Under a few defining and important common characteristics, Latin America presents a huge diversity in conditions and intensity of crisis impact that should warn us against any attempt at simplifying reality.
Some smaller economies, mostly in Central America and the Caribbean, are acutely dependent on tourism or migrants’ remittances and have been particularly hit by the slowdown. Others, such as dollarized economies and countries that concentrate a high percentage of trade inside the North American Economic Space, closely mirror US’ vicissitudes and will probably have to wait for a change in United States’ fortunes. Finally, those who mainly export products derived from natural resources have been somewhat fortunate in finding in China a resilient source of demand for their commodities.
The reason why I am speaking about developments in Brazil and South America instead of repeating what you already abundantly know as far as the US and world financial troubles are concerned is because I want to stress a central fact regarding crisis management. Regardless of apportioning blame for the original roots of the crisis – and in this case it should squarely lay on the shoulders of American bankers, regulators and policymakers – the ultimate responsibility for passively accepting crisis fallouts in other nations or effectively neutralizing them depends on the quality and adequacy of national policy responses. In other words, the quality of national policies does matter.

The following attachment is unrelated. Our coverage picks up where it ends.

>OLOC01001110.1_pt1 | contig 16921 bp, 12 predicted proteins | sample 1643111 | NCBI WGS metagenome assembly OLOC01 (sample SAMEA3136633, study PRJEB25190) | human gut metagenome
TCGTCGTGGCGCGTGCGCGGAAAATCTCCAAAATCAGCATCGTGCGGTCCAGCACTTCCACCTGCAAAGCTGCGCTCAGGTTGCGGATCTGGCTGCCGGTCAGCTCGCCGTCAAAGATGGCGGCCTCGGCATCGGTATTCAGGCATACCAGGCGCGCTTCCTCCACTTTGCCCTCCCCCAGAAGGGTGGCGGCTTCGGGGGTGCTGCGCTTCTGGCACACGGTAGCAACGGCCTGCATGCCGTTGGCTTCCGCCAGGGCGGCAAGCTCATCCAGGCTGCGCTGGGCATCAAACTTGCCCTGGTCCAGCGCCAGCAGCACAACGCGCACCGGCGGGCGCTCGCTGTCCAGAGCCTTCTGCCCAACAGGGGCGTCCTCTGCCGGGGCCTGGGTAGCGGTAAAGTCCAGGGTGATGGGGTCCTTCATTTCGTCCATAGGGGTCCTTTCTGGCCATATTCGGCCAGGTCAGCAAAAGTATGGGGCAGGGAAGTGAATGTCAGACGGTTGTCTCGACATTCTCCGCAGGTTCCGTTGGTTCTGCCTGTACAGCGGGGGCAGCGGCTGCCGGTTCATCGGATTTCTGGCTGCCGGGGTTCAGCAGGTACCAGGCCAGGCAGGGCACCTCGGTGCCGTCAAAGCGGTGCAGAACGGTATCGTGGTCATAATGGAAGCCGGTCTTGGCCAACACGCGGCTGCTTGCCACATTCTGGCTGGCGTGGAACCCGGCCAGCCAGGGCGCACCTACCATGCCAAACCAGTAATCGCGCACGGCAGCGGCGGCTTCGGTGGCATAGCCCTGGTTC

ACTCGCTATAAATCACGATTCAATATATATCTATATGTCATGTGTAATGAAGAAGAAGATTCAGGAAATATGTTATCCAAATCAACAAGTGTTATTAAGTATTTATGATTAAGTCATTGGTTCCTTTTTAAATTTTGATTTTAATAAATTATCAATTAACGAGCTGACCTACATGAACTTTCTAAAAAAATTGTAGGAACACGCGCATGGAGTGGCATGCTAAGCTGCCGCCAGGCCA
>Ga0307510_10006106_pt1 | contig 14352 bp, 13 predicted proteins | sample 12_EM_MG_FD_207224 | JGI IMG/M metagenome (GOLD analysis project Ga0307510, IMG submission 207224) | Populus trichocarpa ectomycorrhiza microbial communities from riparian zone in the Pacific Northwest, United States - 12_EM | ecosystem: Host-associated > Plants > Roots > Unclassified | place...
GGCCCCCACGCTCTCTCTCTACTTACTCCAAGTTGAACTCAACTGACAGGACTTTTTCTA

This brings me to what we should expect from US government strategies. The first conclusion to be drawn from the crisis is the need to preserve national policy space. That is, countries should be free to adopt development policies according to their own specificities and interests.
In the recent past, financial sectors in industrial countries frequently pushed their governments to impose on developing nations premature and dangerous concessions of financial liberalization that were mainly in the narrow interest of the same people that brought about the current crisis. Too often this international dimension of Wall Street greed was a precondition of free trade agreements. It is regrettable that many international organizations and official banks took a very active part in this misguided attempt at promoting a wrong concept of globalization. It is by no means a coincidence that the two nations that were better able to resist the pressure, namely China and India, are the two economies least affected by a financial meltdown that virtually destroyed the likes of Iceland and others who eagerly embarked in the financial delusion.
We should further expect that the US government keep its commitment to a vigorous stimulus fiscal package as long as it is necessary for a consolidation of economic recovery without premature and unjustified fears of a return to inflation. We acknowledge the important contribution received by Mexico and Brazil from the US Federal Reserve last year under the form of a currency swap line of $30 billion for each country and we hope that the new Administration show its willingness of preserving and expanding similar initiatives for Latin America in case it proves fitting and sensible.